Is UN Supervision Mission to Syria Risky and Dangerous?

With the recent authorization by the UN Security Council for deployment of UN Supervision mission to Syria, the United States of America today said the mission is unusually risky and dangerous considering Assad regime’s long track record of dependable deceit and deception.

In her remarks at At a Security Council Open Debate on the Middle East, US Permanent Representative to the UN Ambassador Susan E. Rice said the Syrians have said they hope the mission can help restrain the regime’s brutality and that it will help them uphold their rights to express themselves freely.

“But we are all sober in our expectations of the mission.” -Ms. Rice

Today the Security Council unanimously adopted resolution 2043 (2012), authorizing the establishment of a 90day UN supervision mission in Syria, known as UNSMIS.UN Photo/Rick Bajornas

However, the United States welcomes the positive statements from various Syrian opposition figures and groups about this new mission, understanding how desperate the Syrian people are for assistance and, ultimately, for political change.

“The Syrian regime should make no mistake: we will be watching its actions day and night.” -Ms. Rice

The United States will work to ensure there will be consequences should the Syrian regime continue to ignore this Council’s decisions, press ahead with its murderous rampage, and flout the will of the international community, Ms. Rice stressed.

She says turmoil in Syria is a threat to international peace and security which is both urgent and grave.

The scale of the Assad regime’s murderous campaign is shocking. Ten thousand Syrians killed; tens of thousands injured and imprisoned; widespread torture; and an ever worsening crisis of displaced persons and refugees, Ms. Rice noted.

Ms. Rice reports that the conflict is also destabilizing Syria’s neighbors.

In Jordan, Turkey and Lebanon, there are already tens of thousands of Syrian refugees, she added.

In Turkey and Lebanon, deadly violence spill across their borders.

The United States continues to support the international humanitarian response to the crisis in Syria, providing more than $33 million in assistance, much of it channeled through UN agencies and programs We will continue to support those in greatest need, Ms. Rice stressed.

She reiterates the United States’ appreciation to the United Nations personnel both military and civilian who will comprise this new mission.

The United States urges the Government of Syria to seize this chance for a peaceful political solution to the crisis before it’s too late.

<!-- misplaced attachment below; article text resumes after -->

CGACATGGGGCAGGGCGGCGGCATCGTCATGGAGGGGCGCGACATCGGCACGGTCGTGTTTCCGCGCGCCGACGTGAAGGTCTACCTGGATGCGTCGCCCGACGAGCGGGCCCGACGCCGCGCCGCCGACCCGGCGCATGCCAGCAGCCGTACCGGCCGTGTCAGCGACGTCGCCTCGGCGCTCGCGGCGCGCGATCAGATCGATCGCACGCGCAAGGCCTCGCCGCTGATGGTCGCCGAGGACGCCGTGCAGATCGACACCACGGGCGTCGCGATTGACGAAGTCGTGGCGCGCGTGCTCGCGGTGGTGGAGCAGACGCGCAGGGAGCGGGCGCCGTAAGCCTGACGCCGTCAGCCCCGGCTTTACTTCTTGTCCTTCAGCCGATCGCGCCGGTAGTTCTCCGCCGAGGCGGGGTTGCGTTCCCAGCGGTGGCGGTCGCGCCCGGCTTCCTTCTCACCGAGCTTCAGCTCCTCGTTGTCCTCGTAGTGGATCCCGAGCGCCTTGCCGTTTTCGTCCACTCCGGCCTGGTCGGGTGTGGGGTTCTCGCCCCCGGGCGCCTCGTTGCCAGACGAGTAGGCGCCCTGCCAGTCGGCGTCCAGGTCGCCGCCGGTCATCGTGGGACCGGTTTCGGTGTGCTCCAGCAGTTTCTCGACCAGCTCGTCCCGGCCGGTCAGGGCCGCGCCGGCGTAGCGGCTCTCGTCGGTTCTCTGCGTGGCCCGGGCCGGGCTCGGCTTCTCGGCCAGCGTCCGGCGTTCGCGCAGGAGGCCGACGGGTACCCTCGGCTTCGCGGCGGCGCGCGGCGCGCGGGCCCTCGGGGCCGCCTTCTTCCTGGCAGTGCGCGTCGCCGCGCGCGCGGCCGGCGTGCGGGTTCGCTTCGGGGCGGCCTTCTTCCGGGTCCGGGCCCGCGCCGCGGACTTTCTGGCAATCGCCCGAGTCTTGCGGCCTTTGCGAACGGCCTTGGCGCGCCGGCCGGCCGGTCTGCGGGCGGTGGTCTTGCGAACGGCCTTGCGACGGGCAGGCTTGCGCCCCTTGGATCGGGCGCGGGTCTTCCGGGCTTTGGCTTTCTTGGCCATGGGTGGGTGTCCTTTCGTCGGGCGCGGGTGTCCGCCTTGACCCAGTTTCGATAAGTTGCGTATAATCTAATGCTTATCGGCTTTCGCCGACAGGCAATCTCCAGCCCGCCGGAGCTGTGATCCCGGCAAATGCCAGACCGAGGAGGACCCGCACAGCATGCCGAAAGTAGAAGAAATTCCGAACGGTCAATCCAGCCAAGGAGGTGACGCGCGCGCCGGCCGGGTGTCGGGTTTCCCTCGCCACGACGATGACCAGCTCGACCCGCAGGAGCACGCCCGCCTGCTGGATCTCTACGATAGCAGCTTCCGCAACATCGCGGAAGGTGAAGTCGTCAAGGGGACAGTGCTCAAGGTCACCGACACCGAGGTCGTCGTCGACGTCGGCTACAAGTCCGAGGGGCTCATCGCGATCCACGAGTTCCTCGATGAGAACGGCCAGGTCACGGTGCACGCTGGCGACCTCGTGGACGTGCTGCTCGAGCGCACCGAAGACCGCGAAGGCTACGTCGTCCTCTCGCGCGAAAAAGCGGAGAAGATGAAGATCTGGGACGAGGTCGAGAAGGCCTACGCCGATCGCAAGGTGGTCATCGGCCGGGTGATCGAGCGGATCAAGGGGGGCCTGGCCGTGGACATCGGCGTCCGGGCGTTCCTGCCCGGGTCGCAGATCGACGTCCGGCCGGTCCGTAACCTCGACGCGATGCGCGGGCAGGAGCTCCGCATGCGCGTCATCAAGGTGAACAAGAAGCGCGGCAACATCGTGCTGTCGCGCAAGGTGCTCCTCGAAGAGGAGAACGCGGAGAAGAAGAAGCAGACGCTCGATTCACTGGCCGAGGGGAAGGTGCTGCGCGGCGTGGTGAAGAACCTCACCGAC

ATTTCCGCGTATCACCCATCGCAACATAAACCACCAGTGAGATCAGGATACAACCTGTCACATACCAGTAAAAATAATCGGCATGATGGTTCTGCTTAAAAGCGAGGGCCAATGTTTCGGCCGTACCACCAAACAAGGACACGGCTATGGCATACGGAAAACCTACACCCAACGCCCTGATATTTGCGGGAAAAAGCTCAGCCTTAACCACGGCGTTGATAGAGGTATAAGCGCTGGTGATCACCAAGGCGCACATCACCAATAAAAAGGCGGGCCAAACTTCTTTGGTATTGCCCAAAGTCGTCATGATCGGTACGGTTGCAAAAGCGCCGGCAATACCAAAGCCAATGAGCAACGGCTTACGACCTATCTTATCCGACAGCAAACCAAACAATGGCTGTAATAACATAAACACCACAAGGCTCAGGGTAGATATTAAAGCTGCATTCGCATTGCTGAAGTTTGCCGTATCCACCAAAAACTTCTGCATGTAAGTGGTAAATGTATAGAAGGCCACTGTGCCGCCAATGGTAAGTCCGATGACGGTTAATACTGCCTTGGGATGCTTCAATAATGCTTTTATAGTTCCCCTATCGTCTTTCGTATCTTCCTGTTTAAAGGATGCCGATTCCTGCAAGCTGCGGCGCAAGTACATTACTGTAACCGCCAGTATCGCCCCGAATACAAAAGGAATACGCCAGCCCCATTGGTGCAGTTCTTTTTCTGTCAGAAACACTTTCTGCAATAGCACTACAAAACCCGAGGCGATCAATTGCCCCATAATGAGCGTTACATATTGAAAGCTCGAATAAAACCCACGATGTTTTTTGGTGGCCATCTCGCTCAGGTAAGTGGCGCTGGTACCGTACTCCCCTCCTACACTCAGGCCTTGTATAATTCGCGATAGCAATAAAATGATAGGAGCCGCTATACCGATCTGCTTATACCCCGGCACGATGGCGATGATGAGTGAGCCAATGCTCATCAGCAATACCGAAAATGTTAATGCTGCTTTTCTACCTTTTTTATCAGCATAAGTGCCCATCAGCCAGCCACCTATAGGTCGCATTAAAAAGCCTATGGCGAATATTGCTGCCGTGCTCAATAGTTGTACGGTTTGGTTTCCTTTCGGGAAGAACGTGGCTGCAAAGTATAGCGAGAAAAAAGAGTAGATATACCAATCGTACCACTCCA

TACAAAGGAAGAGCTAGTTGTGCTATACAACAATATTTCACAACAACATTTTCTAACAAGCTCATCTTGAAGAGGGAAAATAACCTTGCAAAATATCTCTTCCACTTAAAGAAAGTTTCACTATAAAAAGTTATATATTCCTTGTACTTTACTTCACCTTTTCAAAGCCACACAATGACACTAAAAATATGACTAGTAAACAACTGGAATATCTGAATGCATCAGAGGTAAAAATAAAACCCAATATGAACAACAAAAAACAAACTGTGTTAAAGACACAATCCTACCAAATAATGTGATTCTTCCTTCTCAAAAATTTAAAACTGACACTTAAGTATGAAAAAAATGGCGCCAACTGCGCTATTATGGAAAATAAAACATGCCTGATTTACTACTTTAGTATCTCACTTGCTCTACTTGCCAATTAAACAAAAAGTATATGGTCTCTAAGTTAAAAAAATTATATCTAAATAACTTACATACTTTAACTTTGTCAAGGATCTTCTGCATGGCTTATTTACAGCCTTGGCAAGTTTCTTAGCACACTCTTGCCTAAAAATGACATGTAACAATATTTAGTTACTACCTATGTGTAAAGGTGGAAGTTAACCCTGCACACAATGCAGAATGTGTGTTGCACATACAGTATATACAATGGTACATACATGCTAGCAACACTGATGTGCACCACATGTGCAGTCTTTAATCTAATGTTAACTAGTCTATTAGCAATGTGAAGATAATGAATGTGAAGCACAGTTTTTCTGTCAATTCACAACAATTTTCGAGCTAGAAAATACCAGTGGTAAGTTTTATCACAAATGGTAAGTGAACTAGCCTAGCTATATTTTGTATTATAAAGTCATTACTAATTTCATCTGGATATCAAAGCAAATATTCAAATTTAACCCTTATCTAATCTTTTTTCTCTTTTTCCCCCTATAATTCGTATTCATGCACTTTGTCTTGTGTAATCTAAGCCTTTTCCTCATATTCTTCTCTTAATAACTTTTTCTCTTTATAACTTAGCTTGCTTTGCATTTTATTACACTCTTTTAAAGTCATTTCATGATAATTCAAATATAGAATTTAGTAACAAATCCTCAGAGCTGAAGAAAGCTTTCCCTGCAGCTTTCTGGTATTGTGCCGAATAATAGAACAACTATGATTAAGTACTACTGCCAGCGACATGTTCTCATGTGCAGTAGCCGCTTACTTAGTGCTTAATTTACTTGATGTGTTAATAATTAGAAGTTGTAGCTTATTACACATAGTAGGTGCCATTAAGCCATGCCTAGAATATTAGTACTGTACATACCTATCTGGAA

Two days ago, UN Security Council authorized a UN supervision mission in Syria, charged with monitoring compliance with the full set of commitments and obligations laid out in Joint Special Envoy Kofi Annan’s Six-Point Plan.

The “United Nations Supervision Mission in Syria (UNSMIS)is comprised of an initial deployment of up to 300 unarmed military observers as well as an appropriate civilian component.”

The United States of America also has voted in favor of resolution 2043 authorizing the establishment of a UN supervision mission in Syria.

Since the adoption of resolution 2042 last week, in which the Council unanimously called on the Syrian government to honor all its obligations, including a sustained cessation of violence.

However, the regime has unleashed yet another wave of horrific violence against its own people resulting in the deaths of scores of Syrians daily.

Reports say the government’s use of shelling and heavy weaponry, in particular in Homs, has reached levels that surpass those before the ceasefire.

Syrian government troops and armor have not been withdrawn from cities and returned to barracks.

Protesters are still being intimidated and murdered by government forces.

The status of thousands of detainees remains unclear.

Reports say precious little progress had been made on the issue of humanitarian access, with an estimated one million civilians still in urgent need of humanitarian assistance.

The violence in Syria, which began in March 2011 as a protest movement similar to those witnessed across the Middle East and North Africa, has claimed over 10,000 lives, mostly civilians, and displaced tens of thousands.

Mina Fabulous follows the news, especially what is going on in the US State Department. Mina turns State Department waffle into plain English. Mina Fabulous is the pen name of Carmen Avalino, the NewsBlaze production editor. When she isn’t preparing stories for NewsBlaze writers, she writes stories, but to separate her editing and writing identities, she uses the name given by her family and friends.